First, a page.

In his memoirs, Loelia Ponsonby, the third wife of the Duke, wrote about Woolsack: "There I cut down trees to reveal the view of the lake, I arranged the steps to go down to the water".[3]

Notable Guests[edit]

The Woolsack, at Cap, summer residence of the Kipling family from 1900 to 1908, which served as a model for the Château Woolsack at Mimizan
Coco Chanel with Hughes Richard Arthur Grosvenor, 2nd Duke of Westminster
Colony of Pylone, rented by Coco Chanel from 1924 to 1930
Château Logo

From 1924 to 1930 Coco Chanel was a close friend of the Duke and a privileged visitor to the castle where she came to revitalise herself. She was sometimes in the company of the seamstresses of her workshop to whom she offered a dream holiday in Le Pylon villa,[6] years before the introduction of paid holidays.

Other personalities of the interwar period followed such as: Charlie Chaplin, Salvador Dalí, Suzanne Lenglen, Lloyd George, Georges Carpentier, King Alfonso XIII of Spain, the designer Sem, and Sir Anthony Eden. Winston Churchill, who had been an intimate friend of the Duke since the Boer War, made frequent visits to Woolsack - alone or with his family. He liked to walk on the shores of the lake and sometimes set up his easel to paint. He produced twenty canvases depicting Mimizan and its surroundings.[2]


The area is rich in game. Wild boar and deer are present in excellent areas for the chasse à courre (hunting with hounds) which is the reason for the chateau. Pigeons, thrushes, ortolans, and woodcocks were also highly sought after by the Duke.

During his time the Duke wanted a wild hunting lodge and to limit access to the Lake of Aureilhan. To this end he built a pontoon which was always visible and made the crossing by motorboat.[5]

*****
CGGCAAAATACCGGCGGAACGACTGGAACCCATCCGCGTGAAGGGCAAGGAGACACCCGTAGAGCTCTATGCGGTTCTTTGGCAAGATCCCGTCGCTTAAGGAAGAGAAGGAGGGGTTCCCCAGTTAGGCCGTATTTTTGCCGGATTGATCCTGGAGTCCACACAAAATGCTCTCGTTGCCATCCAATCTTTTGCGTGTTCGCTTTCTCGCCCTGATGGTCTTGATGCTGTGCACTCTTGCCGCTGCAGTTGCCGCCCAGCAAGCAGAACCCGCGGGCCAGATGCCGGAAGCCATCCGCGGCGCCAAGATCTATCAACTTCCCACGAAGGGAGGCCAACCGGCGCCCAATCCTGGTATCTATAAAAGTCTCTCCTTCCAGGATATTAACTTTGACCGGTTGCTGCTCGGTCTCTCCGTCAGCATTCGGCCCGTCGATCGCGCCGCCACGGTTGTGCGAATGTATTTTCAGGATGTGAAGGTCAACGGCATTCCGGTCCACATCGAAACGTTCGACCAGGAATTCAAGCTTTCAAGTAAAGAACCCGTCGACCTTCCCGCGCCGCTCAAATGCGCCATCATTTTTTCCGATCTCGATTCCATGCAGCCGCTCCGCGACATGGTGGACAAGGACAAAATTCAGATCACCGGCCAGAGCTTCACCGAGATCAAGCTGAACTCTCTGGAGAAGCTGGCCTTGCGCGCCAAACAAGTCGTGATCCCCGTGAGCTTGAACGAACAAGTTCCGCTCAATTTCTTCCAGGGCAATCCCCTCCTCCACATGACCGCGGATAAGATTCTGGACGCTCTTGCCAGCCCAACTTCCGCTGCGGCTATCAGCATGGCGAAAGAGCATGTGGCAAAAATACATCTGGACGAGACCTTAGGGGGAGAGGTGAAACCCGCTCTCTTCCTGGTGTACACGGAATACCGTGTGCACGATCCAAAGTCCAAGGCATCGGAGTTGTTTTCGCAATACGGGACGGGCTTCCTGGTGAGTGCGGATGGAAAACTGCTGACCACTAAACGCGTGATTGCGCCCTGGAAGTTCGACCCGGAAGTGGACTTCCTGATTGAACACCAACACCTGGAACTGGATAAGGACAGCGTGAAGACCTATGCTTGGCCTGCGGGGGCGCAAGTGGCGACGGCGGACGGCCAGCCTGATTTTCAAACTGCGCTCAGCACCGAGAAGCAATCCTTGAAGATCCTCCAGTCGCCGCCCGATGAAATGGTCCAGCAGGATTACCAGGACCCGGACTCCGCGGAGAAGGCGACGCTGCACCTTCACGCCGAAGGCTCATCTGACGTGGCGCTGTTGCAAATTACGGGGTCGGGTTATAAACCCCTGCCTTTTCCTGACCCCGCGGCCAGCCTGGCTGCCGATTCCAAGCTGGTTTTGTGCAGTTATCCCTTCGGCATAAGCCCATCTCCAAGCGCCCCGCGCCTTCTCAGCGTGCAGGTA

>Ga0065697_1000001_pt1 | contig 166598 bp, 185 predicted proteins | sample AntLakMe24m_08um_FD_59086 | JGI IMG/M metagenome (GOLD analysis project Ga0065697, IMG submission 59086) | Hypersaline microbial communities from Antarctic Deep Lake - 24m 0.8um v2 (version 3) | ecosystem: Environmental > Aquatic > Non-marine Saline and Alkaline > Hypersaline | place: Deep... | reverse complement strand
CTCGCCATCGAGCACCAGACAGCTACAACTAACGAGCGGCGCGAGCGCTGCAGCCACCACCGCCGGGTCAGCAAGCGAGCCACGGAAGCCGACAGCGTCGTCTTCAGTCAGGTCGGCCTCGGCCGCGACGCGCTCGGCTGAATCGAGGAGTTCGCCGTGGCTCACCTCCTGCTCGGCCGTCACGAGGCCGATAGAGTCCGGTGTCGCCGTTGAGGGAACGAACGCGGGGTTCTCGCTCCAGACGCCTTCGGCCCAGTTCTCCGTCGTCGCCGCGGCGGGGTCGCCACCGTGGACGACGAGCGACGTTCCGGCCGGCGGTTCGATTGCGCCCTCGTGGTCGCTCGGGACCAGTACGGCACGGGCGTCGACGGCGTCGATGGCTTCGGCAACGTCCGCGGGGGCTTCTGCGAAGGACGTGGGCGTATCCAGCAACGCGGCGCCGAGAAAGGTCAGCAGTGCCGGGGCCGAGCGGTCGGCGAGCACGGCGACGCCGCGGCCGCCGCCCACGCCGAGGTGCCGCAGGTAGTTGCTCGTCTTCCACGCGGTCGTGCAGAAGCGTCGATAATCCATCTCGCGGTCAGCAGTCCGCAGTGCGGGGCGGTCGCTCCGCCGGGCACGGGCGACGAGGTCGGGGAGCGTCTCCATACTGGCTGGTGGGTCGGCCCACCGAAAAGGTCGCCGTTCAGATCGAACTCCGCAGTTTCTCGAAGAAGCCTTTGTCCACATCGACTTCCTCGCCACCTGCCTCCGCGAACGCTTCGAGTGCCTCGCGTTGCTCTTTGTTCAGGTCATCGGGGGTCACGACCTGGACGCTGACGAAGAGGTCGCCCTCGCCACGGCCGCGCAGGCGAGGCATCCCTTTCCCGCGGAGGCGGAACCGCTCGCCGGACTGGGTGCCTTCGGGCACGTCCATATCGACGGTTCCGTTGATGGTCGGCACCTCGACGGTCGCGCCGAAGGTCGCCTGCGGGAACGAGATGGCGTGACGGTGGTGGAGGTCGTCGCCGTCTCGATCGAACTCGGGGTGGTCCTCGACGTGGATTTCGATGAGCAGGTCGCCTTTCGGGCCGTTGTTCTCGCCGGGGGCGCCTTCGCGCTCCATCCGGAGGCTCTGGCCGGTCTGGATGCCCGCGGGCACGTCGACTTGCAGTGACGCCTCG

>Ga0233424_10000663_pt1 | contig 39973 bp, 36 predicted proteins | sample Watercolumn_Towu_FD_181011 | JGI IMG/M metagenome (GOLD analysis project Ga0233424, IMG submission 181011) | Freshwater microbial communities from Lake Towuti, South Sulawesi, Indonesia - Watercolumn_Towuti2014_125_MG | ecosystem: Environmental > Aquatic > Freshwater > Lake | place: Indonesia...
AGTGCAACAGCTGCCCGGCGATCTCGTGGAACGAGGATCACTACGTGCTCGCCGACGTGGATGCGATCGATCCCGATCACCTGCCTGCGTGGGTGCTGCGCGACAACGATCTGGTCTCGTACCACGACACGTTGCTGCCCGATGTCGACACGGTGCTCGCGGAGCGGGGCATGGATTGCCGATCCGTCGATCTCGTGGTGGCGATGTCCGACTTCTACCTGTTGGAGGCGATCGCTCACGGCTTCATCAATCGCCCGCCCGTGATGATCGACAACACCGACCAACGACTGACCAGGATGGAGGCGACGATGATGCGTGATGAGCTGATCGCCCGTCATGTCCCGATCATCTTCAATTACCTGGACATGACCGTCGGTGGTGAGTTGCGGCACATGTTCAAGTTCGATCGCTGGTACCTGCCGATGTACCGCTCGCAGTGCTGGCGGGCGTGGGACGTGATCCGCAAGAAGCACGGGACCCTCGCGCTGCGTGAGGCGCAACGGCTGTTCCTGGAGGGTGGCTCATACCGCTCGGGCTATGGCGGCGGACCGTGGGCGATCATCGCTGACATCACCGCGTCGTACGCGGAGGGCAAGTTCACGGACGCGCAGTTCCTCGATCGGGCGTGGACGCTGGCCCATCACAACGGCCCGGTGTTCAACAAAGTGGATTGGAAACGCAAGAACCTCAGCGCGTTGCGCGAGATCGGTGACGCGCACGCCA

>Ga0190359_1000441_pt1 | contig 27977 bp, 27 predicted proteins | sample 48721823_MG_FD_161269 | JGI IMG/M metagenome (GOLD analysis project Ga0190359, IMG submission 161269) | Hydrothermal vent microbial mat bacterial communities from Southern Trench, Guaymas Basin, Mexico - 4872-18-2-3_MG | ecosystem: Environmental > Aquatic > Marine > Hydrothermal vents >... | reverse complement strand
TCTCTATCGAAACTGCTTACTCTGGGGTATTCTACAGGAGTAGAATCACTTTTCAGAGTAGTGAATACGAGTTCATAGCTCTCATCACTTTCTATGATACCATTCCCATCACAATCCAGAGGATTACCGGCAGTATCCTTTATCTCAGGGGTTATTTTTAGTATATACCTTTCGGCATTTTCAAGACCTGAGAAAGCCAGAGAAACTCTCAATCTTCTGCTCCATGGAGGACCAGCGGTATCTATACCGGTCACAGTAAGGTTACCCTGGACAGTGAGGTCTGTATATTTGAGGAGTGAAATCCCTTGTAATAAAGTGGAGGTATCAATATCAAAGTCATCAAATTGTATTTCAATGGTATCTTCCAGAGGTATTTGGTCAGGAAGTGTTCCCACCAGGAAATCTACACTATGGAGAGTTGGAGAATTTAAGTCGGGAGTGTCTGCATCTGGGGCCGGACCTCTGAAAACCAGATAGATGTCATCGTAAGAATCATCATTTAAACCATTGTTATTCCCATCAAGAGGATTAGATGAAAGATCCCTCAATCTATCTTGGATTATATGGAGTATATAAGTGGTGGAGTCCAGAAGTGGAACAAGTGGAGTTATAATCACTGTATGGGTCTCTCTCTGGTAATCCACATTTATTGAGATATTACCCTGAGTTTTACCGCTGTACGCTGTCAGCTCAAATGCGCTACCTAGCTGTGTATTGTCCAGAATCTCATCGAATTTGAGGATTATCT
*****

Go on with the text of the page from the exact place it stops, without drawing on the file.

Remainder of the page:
After the Duke[edit]

Nazi Troops occupied Mimizan on 28 June 1940. The chateau was requisitioned to house officers. On Liberation the house was returned to its owner.

On 7 February 1947 the Duke married for the fourth time to Nancy Anne Winifred Sullivan. When the couple were about to come for a honeymoon in Woolsack, the house caught fire on the night of 23 February 1947 and a large part was burnt. The Duke returned to Woolsack only once before his death in 1953 to decide the sale of his property.[3] Restored by Mr. Sargos, the chateau then became the property of Groupe Gascogne in the 1980s who intended it for seminars and receptions. It is now privately owned by individuals.[1]

See also[edit]


  1. ^ a b c Presentation panel of the monument onsite
  2. ^ a b c Exposition ASEM Archeology at Mimizan, July 2009
  3. ^ a b c Mimizan, Woolsack, Coco Chanel, and Le Pylone, Georges Cassagne, imprimerie Andres à Labouheyre, June 2011 (in French)
  4. ^ Mimizan, a nod at the past, Georges Cassagne, édition Atlantica, 2007, p 91 (in French)
  5. ^ a b c Mimizan, Pearl of the Silver Coast, d'Hervé Foglia (in French)
  6. ^ A Guesthouse located at the end of the Rue de la Poste at Mimizan beach